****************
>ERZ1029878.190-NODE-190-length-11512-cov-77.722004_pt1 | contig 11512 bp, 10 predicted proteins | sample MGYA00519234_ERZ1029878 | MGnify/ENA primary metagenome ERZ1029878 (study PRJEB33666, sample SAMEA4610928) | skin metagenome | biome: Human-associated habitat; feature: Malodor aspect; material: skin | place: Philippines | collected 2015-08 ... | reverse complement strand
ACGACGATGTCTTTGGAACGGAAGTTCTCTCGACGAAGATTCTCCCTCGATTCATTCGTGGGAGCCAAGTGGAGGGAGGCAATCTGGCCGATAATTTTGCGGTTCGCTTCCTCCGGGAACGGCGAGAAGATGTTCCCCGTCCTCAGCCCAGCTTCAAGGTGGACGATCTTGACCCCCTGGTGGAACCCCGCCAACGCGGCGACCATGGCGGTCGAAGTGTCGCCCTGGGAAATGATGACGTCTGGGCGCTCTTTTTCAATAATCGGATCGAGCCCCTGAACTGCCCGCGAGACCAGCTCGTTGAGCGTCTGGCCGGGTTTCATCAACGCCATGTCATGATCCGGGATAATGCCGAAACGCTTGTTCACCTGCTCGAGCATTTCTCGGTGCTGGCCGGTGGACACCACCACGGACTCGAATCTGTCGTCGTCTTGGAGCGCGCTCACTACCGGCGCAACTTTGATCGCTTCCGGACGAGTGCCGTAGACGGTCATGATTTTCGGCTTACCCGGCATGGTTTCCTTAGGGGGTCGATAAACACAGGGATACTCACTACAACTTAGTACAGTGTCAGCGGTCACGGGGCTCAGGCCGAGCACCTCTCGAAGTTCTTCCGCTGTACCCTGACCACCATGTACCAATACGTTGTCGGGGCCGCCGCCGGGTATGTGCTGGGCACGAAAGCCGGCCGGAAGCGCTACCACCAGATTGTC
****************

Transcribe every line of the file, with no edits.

>ERZ1029878.190-NODE-190-length-11512-cov-77.722004_pt1 | contig 11512 bp, 10 predicted proteins | sample MGYA00519234_ERZ1029878 | MGnify/ENA primary metagenome ERZ1029878 (study PRJEB33666, sample SAMEA4610928) | skin metagenome | biome: Human-associated habitat; feature: Malodor aspect; material: skin | place: Philippines | collected 2015-08 ... | reverse complement strand
ACGACGATGTCTTTGGAACGGAAGTTCTCTCGACGAAGATTCTCCCTCGATTCATTCGTGGGAGCCAAGTGGAGGGAGGCAATCTGGCCGATAATTTTGCGGTTCGCTTCCTCCGGGAACGGCGAGAAGATGTTCCCCGTCCTCAGCCCAGCTTCAAGGTGGACGATCTTGACCCCCTGGTGGAACCCCGCCAACGCGGCGACCATGGCGGTCGAAGTGTCGCCCTGGGAAATGATGACGTCTGGGCGCTCTTTTTCAATAATCGGATCGAGCCCCTGAACTGCCCGCGAGACCAGCTCGTTGAGCGTCTGGCCGGGTTTCATCAACGCCATGTCATGATCCGGGATAATGCCGAAACGCTTGTTCACCTGCTCGAGCATTTCTCGGTGCTGGCCGGTGGACACCACCACGGACTCGAATCTGTCGTCGTCTTGGAGCGCGCTCACTACCGGCGCAACTTTGATCGCTTCCGGACGAGTGCCGTAGACGGTCATGATTTTCGGCTTACCCGGCATGGTTTCCTTAGGGGGTCGATAAACACAGGGATACTCACTACAACTTAGTACAGTGTCAGCGGTCACGGGGCTCAGGCCGAGCACCTCTCGAAGTTCTTCCGCTGTACCCTGACCACCATGTACCAATACGTTGTCGGGGCCGCCGCCGGGTATGTGCTGGGCACGAAAGCCGGCCGGAAGCGCTACCACCAGATTGTC